“The entire Buddhist path is based on the discovery of egolessness and the maturing of insight or knowledge that comes from egolessness.”
— Chogyam Trungpa Rinpoche, Journey Without Goal
I have heard many times from students and spiritual practitioners of all kinds, shapes and sizes, that if they could only “get rid of their ego,” then they could have some peace and taste enlightenment. There are also many “self-help” teachings and gurus who are promoting techniques to “strengthen” the ego — to ripen and develop one’s sense of power, accomplishment and tangible assets — make you skinnier, more assertive, richer, happier, etc. etc. etc.
But the approaches of getting rid of OR strengthening the ego may both share a similar delusion: that it actually exists in some solid and fixed way in the first place.
According to the Buddhist teachings, the fundamental mistake we make (which causes all kinds of trouble and suffering) is the assumption that we exist as a permanent, unified, independent being. What causes our most fundamental suffering and anxiety is that we are ignorant of the true nature of our existence. Because of our assumption, we cannot fully understand or relate to impermanence (including our own) and the interdependence of all phenomena.
Just like the king of a sand castle, from ego’s limited point of view, we tend to freeze the world and categorize it’s inhabitants as friends (who support our campaign), enemies (who threaten our campaign) and neutral people (who do neither).
In contrast to our habitual role as Lord of the Sand Castle, the essence of Buddhist practice is to open our mind and perceptions to the dynamic, fluid and continuously morphing quality of our world and ourselves.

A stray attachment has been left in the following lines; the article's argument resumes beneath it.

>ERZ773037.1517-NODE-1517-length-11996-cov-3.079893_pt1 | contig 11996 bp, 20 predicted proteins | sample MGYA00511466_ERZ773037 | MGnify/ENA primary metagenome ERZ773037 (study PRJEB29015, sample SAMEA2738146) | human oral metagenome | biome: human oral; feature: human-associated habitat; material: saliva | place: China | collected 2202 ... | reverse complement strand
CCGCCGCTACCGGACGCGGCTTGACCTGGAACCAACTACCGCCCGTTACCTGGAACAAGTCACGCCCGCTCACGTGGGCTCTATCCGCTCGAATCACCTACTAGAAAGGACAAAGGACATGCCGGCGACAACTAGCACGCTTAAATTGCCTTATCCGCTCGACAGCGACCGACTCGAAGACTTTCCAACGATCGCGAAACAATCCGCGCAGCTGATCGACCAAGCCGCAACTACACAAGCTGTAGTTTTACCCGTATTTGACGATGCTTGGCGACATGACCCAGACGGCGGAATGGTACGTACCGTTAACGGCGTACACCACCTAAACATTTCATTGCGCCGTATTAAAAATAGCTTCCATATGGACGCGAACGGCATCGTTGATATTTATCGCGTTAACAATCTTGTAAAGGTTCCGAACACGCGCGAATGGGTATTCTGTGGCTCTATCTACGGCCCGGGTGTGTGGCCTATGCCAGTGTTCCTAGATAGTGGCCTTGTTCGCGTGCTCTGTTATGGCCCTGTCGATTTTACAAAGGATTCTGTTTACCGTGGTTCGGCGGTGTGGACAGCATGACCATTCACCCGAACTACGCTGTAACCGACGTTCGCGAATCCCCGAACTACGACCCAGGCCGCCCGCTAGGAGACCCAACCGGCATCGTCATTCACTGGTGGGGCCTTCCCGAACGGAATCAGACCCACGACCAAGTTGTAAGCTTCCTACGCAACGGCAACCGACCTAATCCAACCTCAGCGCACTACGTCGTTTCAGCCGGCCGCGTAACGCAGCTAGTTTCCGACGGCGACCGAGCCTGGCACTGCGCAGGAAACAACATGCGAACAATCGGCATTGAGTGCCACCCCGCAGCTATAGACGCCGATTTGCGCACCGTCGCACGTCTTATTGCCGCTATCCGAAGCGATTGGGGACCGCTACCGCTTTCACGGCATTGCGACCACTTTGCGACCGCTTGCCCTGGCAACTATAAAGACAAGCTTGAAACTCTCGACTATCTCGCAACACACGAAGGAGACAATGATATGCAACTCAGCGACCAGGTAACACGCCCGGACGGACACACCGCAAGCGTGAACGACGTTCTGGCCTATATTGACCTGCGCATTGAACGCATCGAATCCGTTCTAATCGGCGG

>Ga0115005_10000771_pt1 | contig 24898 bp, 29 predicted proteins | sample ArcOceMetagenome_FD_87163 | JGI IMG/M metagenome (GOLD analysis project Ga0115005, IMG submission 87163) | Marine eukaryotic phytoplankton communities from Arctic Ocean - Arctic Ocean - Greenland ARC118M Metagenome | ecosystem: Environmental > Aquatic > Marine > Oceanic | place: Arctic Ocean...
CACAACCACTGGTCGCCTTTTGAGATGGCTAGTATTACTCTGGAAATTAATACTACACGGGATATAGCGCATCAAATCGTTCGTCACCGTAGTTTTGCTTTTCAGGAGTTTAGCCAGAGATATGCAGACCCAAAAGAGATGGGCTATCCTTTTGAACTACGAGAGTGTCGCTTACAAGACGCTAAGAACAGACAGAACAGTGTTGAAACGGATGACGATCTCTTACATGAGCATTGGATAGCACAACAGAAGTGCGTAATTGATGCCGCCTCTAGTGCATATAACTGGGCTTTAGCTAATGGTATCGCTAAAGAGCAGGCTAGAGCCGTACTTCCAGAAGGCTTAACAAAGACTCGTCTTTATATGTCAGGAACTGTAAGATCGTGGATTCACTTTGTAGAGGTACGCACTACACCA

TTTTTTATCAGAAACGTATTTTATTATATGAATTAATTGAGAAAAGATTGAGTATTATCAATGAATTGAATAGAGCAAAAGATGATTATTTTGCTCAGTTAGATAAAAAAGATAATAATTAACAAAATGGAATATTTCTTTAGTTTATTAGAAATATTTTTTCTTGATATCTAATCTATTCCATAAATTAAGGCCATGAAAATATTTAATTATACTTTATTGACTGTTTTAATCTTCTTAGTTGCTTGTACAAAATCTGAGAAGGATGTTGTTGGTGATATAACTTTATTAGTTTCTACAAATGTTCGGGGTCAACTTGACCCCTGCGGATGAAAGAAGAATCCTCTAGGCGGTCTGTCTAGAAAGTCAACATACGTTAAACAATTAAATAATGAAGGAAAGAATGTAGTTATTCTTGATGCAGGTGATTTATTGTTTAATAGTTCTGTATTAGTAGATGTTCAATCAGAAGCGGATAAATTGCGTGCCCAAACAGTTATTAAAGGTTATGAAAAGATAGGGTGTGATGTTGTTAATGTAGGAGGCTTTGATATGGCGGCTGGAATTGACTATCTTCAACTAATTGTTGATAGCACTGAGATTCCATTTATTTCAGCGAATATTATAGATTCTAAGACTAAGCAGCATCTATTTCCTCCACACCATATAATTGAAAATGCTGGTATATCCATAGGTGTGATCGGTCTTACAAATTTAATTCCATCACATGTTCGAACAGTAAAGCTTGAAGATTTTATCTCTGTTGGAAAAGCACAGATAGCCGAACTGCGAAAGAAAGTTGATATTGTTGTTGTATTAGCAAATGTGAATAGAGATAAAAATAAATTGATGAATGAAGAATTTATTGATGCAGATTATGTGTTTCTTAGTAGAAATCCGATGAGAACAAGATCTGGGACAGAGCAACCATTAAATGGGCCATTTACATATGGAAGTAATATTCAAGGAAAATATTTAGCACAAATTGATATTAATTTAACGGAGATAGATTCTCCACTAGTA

Egolessness is not a product of our effort — it is a discovery. We look and look and cannot find a solid self anywhere. We can look at our name, our body, our mind, our experience and nowhere in there can we find a single thing that is not subject to change. Try it and see what you come up with.
As Lord of the Sand Castle, there is tremendous energy and work that goes into creating that structure and inevitably a certain attachment to the forms and shapes it develops. But from the ocean’s point of view, it is a temporary structure, very relative in nature. In this analogy the ocean represents a larger, more encompassing reality — one wave from the ocean and the sand castle is dramatically altered, several big ones and it is gone completely.
As an intriguing contrast, we have the sand mandala of the Tibetan Buddhist tradition. Highly trained monks take several weeks to construct an exquisitely detailed arrangement using colored sand — a symbolic portrait of the entire universe. After certain rituals are performed, the mandala is dissembled with an equal amount of care and mindfulness.
Probably in Western traditions, the mandala would be lacquered and put in a museum. But the creation of a sand mandala, while vividly portraying the dynamic energy and elements of our world, is, at the same time, demonstrating impermanence and illuminating the space that always surrounds, penetrates and ultimately dissolves all forms.
It sometimes happens that the initial discovery of egolessness can lead to a nihilistic view of things — emptiness being seen as the absence of anything substantial — nowhere to hang our hat, nobody home, “nothing to get hung about” in the words of the Beatles. Why bother to build or create anything if it will be gone sooner than later?
But penetrating into the actual exerience of egolessness further, it seems that we can discover a world that is open, highly communicative, energetic and without beginning or end — our energy can shift from defending a sand castle to exploring a vast, profound and magical world. We can create our own vivid, fully present, ornate sand mandala without clinging to its form as if it will last forever.